“Look at this legalized adultery we call divorce.  Men marry one wife after another, and are still admitted in good society, and women do likewise.  There are thousands of supposedly respectable men married to other men’s wives, and thousands of supposedly respectable women married to other women’s husbands.”

Bill Gothard (circa 1983)  – (morally-discredited evangelist who was forced to step down from the bible institute he founded)

“….God has expressly forbidden a divorced woman who has remarried to return to her first husband — even if the second husband dies. (See Deut. 24:4 and Jeremiah 3:1)…”

Dr. John MacArthur (circa 2009) – President and founder, Masters Theological Seminary in Sun Valley, CA (a multi-point inspiration for “Rev. All-Wet”)

“…As a matter of fact, in the same passage where Moses permitted husbands to issue a certificate of divorce, the law added this restriction:  ‘When she has departed from his house and goes and becomes another man’s wife, if the latter husband detests her and writes her a certificate of divorce, puts it in her hand, and sends her out of the house, or if the latter husband dies who took her as his wife, then her former husband who divorced her must not take her back to be his wife after she has been defiled, for that is an abomination before the LORD.   Clearly, the second marriage — whether biblically-justified or not becomes as binding as the original marriage was supposed to be.   A return to the original spouse is strictly forbidden.”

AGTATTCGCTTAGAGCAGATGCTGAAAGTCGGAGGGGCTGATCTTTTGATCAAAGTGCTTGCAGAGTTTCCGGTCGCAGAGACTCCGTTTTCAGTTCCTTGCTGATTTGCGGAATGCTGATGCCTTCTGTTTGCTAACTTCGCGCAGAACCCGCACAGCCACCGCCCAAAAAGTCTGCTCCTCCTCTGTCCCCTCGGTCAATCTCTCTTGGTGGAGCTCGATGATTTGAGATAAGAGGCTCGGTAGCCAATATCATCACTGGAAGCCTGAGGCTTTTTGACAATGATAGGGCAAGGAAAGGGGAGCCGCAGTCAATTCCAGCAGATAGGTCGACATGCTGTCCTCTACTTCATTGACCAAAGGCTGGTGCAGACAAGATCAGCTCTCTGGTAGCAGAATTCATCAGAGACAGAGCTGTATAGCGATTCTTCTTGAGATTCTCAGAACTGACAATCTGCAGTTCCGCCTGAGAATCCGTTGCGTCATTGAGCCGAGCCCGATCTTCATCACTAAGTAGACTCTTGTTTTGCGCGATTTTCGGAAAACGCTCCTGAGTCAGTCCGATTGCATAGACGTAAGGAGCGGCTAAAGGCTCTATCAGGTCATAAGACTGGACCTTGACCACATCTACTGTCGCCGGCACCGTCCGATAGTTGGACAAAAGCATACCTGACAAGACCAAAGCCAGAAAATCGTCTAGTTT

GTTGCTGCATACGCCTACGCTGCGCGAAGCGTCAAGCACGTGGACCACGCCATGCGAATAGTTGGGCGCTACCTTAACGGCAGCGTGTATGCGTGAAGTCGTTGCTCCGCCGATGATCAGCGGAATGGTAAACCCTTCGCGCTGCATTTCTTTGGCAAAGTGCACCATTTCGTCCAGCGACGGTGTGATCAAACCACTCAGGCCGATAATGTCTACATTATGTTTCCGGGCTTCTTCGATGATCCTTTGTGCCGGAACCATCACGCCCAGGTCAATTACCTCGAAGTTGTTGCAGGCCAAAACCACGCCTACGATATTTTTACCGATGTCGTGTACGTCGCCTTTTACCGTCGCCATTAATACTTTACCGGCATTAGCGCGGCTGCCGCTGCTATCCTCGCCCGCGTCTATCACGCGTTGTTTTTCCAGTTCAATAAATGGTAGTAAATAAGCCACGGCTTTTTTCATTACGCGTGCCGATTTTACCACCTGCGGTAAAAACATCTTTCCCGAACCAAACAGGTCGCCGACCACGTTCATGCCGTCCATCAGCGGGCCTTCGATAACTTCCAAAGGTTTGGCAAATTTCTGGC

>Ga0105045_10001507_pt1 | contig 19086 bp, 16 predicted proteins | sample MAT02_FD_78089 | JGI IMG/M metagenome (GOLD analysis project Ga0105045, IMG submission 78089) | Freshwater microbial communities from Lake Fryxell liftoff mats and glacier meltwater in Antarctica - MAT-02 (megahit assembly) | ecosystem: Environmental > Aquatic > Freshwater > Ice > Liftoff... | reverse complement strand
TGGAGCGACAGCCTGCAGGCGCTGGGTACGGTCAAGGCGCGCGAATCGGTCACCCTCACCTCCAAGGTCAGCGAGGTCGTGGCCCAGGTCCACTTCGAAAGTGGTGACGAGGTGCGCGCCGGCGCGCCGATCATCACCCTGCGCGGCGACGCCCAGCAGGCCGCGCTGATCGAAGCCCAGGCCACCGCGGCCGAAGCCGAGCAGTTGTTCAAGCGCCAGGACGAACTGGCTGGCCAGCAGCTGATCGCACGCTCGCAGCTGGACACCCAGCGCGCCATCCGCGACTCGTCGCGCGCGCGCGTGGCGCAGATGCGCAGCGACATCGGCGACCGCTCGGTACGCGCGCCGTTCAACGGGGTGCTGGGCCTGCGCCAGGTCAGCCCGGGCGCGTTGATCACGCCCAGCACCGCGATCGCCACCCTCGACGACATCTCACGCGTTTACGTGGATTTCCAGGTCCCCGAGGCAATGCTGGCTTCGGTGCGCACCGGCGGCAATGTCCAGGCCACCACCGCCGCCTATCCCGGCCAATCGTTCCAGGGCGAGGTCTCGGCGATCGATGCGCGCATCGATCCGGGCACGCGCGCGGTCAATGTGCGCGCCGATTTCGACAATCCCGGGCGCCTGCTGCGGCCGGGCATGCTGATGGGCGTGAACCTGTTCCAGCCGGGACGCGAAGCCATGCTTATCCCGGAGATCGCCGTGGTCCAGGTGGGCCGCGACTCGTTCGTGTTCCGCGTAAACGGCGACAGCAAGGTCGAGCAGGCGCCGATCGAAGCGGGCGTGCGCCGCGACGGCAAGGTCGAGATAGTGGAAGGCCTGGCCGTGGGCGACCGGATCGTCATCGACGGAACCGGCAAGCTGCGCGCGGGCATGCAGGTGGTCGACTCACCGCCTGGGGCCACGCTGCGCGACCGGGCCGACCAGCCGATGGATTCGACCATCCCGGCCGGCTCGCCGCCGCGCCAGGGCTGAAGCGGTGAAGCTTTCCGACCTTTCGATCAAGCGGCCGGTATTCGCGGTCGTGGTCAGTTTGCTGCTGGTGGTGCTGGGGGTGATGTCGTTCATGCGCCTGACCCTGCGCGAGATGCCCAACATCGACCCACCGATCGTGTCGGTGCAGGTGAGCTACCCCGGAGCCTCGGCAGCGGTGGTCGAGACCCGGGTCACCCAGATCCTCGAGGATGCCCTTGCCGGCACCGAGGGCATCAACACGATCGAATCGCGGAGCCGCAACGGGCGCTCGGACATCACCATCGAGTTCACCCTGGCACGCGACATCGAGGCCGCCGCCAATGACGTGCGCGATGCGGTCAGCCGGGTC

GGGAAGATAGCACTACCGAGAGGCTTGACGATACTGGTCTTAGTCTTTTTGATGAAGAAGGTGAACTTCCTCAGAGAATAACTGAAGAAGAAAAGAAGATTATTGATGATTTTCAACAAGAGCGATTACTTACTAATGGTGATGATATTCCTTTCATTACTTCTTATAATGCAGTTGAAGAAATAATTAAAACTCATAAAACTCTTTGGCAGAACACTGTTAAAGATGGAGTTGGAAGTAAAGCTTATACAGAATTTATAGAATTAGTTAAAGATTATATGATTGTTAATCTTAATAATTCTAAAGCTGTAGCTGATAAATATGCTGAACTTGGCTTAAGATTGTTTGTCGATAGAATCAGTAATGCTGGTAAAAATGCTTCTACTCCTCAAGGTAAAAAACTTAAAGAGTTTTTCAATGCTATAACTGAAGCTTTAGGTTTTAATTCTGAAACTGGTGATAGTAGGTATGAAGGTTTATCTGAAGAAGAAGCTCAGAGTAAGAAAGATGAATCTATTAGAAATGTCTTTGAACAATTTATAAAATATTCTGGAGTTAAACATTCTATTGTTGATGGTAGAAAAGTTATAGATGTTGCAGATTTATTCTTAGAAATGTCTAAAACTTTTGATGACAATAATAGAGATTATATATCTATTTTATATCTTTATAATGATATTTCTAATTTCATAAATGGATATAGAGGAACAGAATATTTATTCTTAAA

The remainder of the citations are from biblehub.com :

Benson Commentary  Her former husband may not take her again — This is the punishment of his levity and injustice in putting her away without sufficient cause, which, by this offer, he now acknowledgeth. Defiled — Not absolutely, as if her second marriage were a sin, but with respect to her first husband, to whom she is as a defiled or unclean woman; that is, forbidden; for things forbidden are accounted and called unclean, (Jdg 13:7,) because they may no more be touched or used than an unclean thing. Thou shalt not cause the land to sin — Thou shalt not suffer such lightness to be practised, lest the people be polluted, and the land defiled and accursed by that means.

Cambridge Bible for Schools and Colleges
4
. after that she is defiled] Ambiguous indeed, as the most carefully chosen terms of some laws often are. But the natural meaning is that she is unclean to the former husband by her union with the latter. It cannot be a matter of indifference to him that she has been another’s, as (presumably) the popular humour took it. Such easy passage of a woman from one man to another did defile her: it is an abomination before Jehovah (notice the peculiar construction before and the absence of thy God after the divine name). She was, therefore, taboo, or unlawful to her first husband. Marti suggests that the uncleanness may have a demonistic origin (cp. Deuteronomy 22:9-11). This, of course, may have been the motive of the original law, but if so, it has disappeared from its present form.

thou shalt not cause the land to sin] Sam., LXX ye shall not, etc. Cp. Deuteronomy 22:9.

which the Lord thy God is to give thee, etc.] See on Deuteronomy 4:21.

Matthew Poole’s Commentary